I do not wish to be “protected,” I wish to be free.  I want to be left alone to make my own decisions as I have for the last six decades, including making my own choices about whether to lease my land.  The enviro-activists want to protect themselves against their fears and insecurities.  They see poisoners everywhere. What I see is a group of selfish people, hating change, who want to use fuel but don’t want to have anything to do with its production in their own backyards, yet who are perfectly willing to limit my freedom while protecting themselves and taking counsel of their own fears.  They have lied and bullied many people into believing they are right.  Fear is easily created and a strong motivator.
Several times in my lifetime I’ve seen Americans go off to war to defend our homeland and protect our rights to make our own choices and to live in freedom.  But, we are not free when power flows from the individual to government.  In a way, we are being reduced from being adults capable of making our own decisions to being children again, this time with local government playing the role of parent and making decisions for us.  Well, know this, Dryden town board, I’m a grown up and so are most of the residents of Dryden.  What we need is government off our backs, not taking our rights and choices away from us.
Dryden has come for our property rights.  The town board is proposing that two-thirds of our town be declared “critical” environmental areas.  What will be next?  Will they then tell us what color to paint our houses or how short our lawns must be kept?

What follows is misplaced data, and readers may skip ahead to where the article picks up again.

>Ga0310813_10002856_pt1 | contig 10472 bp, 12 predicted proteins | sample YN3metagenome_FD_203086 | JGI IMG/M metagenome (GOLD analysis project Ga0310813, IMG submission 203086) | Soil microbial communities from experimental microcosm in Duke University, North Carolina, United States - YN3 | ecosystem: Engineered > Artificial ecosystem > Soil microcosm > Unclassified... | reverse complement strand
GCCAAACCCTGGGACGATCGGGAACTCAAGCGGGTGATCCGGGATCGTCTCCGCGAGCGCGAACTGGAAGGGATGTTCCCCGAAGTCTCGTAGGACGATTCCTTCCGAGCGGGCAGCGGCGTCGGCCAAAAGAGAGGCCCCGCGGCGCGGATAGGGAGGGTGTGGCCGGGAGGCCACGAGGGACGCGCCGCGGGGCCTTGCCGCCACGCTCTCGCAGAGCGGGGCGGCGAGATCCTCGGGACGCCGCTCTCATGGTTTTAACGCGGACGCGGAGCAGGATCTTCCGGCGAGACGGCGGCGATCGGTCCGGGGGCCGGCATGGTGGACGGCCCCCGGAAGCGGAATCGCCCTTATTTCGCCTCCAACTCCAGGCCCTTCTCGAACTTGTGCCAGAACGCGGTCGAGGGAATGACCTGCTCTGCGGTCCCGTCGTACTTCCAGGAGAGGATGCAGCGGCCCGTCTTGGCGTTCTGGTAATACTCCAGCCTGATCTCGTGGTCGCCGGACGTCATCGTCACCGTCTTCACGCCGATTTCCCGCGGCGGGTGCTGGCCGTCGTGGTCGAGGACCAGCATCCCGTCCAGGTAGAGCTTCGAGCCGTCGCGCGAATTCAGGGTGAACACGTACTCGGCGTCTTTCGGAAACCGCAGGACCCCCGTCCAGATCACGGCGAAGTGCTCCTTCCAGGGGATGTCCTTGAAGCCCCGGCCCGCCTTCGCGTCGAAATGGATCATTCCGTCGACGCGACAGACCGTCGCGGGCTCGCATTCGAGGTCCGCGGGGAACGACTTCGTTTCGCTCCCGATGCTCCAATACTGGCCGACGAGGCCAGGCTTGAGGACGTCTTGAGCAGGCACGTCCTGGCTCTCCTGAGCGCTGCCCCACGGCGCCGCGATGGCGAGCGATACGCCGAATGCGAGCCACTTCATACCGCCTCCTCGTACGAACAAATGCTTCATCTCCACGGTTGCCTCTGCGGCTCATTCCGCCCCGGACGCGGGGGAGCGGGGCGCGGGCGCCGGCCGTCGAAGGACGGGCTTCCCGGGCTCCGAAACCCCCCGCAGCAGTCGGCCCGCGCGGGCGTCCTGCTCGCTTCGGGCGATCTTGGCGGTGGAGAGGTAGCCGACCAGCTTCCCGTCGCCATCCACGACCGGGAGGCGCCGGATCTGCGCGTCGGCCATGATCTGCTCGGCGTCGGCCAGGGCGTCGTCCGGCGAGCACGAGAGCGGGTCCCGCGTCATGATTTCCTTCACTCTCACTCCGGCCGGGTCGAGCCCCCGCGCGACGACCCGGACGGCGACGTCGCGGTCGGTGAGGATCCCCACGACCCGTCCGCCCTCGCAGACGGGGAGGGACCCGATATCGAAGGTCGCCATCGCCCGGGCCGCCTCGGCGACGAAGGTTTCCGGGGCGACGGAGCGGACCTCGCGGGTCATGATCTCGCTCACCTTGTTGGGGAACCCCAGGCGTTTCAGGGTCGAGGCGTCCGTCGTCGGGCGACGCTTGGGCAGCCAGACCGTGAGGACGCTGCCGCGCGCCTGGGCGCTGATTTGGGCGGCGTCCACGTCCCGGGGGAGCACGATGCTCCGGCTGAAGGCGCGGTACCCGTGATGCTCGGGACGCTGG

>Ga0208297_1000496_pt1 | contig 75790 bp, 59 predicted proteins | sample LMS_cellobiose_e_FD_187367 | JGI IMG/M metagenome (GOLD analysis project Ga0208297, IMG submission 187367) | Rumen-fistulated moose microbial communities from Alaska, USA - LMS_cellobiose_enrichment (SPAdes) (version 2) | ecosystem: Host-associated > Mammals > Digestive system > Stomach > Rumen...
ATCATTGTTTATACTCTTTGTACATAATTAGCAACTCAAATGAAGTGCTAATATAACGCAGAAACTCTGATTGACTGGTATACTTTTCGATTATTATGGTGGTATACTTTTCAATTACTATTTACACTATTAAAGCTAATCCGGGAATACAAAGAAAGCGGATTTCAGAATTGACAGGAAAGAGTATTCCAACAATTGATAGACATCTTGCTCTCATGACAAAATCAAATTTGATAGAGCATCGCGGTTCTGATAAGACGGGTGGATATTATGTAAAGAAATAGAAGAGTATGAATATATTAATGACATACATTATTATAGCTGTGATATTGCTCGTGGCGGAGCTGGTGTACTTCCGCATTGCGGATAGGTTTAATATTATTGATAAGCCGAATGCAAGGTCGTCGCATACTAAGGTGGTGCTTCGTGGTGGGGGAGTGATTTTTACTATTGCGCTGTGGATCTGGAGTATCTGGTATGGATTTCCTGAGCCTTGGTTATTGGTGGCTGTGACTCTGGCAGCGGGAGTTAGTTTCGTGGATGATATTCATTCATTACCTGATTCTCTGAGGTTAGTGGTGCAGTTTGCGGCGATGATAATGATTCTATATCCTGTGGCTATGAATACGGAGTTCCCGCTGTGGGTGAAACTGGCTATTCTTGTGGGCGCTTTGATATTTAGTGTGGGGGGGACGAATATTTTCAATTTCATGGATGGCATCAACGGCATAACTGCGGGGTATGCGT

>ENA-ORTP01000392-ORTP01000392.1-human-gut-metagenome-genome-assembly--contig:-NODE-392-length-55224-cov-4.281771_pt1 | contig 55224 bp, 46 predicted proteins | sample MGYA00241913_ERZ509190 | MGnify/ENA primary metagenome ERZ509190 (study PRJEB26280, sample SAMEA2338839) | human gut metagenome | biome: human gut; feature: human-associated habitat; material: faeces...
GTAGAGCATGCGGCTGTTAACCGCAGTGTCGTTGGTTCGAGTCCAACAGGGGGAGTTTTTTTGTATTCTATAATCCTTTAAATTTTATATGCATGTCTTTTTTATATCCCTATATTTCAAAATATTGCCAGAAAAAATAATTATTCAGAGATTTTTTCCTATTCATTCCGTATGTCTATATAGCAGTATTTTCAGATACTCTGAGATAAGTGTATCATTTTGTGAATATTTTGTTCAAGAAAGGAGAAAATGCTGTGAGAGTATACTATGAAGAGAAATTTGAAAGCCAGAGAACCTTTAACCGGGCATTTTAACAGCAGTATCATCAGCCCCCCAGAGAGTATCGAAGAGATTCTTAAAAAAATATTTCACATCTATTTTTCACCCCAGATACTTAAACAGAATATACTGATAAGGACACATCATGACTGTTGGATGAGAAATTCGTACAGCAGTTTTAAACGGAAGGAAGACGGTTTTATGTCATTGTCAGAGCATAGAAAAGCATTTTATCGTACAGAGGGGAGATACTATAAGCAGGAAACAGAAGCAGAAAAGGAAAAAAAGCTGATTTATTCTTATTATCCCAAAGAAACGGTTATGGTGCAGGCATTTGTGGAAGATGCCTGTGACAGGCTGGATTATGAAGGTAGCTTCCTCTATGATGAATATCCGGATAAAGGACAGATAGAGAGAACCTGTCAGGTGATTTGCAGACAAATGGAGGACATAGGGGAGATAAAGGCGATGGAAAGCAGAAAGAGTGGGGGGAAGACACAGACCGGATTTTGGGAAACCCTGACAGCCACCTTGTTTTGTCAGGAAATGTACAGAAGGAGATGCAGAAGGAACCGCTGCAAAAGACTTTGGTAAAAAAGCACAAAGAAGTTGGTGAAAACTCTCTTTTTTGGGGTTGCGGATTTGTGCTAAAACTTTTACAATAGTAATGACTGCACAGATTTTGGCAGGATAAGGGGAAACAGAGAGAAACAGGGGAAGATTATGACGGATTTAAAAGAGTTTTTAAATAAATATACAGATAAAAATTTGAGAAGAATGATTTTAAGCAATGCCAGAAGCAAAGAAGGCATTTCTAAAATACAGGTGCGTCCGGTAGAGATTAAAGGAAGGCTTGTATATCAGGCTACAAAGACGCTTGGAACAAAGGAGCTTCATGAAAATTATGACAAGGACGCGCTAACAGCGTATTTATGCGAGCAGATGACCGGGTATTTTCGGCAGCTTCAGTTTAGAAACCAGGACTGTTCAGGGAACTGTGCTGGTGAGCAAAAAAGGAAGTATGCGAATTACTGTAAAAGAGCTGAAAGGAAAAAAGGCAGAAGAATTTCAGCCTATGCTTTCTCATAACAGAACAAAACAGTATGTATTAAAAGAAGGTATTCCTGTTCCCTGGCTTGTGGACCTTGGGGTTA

I once felt that the acreage I inherited and have paid taxes on for decades belonged to me.  I no longer feel like a landowner in Dryden, but rather like a tenant.  I pay my taxes and in return, the town graciously allows me certain uses of my land for a year at a time.  But, bit by bit, ownership has become only “permitted use” as government moves toward controlling our community.  Worse, our local governments, town and county, have been essentially taken over by an activist majority meddling in national and even international issues well beyond their ken.  To counter hubris, like ancient Romans granted a triumph, they need someone to walk with them and whisper in their ear, “Remember, you are only one person, a local official with limited power.”
What disturbs me the most is that I’m seeing little outrage as the town chips away at our freedoms and choices.  If those who are happy with the content of today’s encroachments do not speak up against this erosion, who will speak for them when government comes to take what is dear to them?  It will be too late. If those who are unhappy remain silent, will they not deserve their fate?
Jefferson said that the tree of liberty must be watered with the blood of patriots.  If we forget that and fail to defend our personal, individual, and property rights, what will be left of our great American experiment?

February, 2012